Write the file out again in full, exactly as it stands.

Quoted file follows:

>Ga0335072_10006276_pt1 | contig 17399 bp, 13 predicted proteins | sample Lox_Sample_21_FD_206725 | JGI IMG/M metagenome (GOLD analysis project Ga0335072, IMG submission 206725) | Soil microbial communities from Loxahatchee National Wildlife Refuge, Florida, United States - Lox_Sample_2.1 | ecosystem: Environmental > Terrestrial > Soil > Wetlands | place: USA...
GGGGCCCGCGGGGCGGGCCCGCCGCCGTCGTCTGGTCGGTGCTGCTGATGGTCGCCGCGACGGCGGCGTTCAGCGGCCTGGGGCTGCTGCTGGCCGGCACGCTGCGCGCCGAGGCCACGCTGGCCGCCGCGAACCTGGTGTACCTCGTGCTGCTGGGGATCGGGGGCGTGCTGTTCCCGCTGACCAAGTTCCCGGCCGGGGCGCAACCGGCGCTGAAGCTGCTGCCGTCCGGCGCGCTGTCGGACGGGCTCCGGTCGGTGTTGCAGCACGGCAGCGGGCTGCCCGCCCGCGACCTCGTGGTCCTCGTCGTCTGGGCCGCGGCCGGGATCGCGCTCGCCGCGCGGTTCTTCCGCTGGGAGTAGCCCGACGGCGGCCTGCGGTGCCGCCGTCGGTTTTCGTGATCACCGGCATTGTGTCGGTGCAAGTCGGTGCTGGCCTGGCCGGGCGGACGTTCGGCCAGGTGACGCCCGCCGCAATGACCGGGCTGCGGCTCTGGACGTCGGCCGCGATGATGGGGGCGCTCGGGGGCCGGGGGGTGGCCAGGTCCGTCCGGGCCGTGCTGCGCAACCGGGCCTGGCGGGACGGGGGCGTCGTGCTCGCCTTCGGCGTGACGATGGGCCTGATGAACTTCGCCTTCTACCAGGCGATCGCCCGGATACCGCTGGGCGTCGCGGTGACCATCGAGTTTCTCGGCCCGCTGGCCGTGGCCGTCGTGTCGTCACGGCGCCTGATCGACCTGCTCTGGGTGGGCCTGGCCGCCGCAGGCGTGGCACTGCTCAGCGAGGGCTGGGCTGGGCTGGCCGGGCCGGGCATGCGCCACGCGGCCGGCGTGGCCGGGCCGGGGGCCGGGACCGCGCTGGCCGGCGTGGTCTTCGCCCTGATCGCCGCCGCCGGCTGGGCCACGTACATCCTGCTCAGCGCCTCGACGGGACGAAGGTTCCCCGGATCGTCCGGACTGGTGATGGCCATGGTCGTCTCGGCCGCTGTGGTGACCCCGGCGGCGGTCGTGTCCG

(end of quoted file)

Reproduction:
>Ga0335072_10006276_pt1 | contig 17399 bp, 13 predicted proteins | sample Lox_Sample_21_FD_206725 | JGI IMG/M metagenome (GOLD analysis project Ga0335072, IMG submission 206725) | Soil microbial communities from Loxahatchee National Wildlife Refuge, Florida, United States - Lox_Sample_2.1 | ecosystem: Environmental > Terrestrial > Soil > Wetlands | place: USA...
GGGGCCCGCGGGGCGGGCCCGCCGCCGTCGTCTGGTCGGTGCTGCTGATGGTCGCCGCGACGGCGGCGTTCAGCGGCCTGGGGCTGCTGCTGGCCGGCACGCTGCGCGCCGAGGCCACGCTGGCCGCCGCGAACCTGGTGTACCTCGTGCTGCTGGGGATCGGGGGCGTGCTGTTCCCGCTGACCAAGTTCCCGGCCGGGGCGCAACCGGCGCTGAAGCTGCTGCCGTCCGGCGCGCTGTCGGACGGGCTCCGGTCGGTGTTGCAGCACGGCAGCGGGCTGCCCGCCCGCGACCTCGTGGTCCTCGTCGTCTGGGCCGCGGCCGGGATCGCGCTCGCCGCGCGGTTCTTCCGCTGGGAGTAGCCCGACGGCGGCCTGCGGTGCCGCCGTCGGTTTTCGTGATCACCGGCATTGTGTCGGTGCAAGTCGGTGCTGGCCTGGCCGGGCGGACGTTCGGCCAGGTGACGCCCGCCGCAATGACCGGGCTGCGGCTCTGGACGTCGGCCGCGATGATGGGGGCGCTCGGGGGCCGGGGGGTGGCCAGGTCCGTCCGGGCCGTGCTGCGCAACCGGGCCTGGCGGGACGGGGGCGTCGTGCTCGCCTTCGGCGTGACGATGGGCCTGATGAACTTCGCCTTCTACCAGGCGATCGCCCGGATACCGCTGGGCGTCGCGGTGACCATCGAGTTTCTCGGCCCGCTGGCCGTGGCCGTCGTGTCGTCACGGCGCCTGATCGACCTGCTCTGGGTGGGCCTGGCCGCCGCAGGCGTGGCACTGCTCAGCGAGGGCTGGGCTGGGCTGGCCGGGCCGGGCATGCGCCACGCGGCCGGCGTGGCCGGGCCGGGGGCCGGGACCGCGCTGGCCGGCGTGGTCTTCGCCCTGATCGCCGCCGCCGGCTGGGCCACGTACATCCTGCTCAGCGCCTCGACGGGACGAAGGTTCCCCGGATCGTCCGGACTGGTGATGGCCATGGTCGTCTCGGCCGCTGTGGTGACCCCGGCGGCGGTCGTGTCCG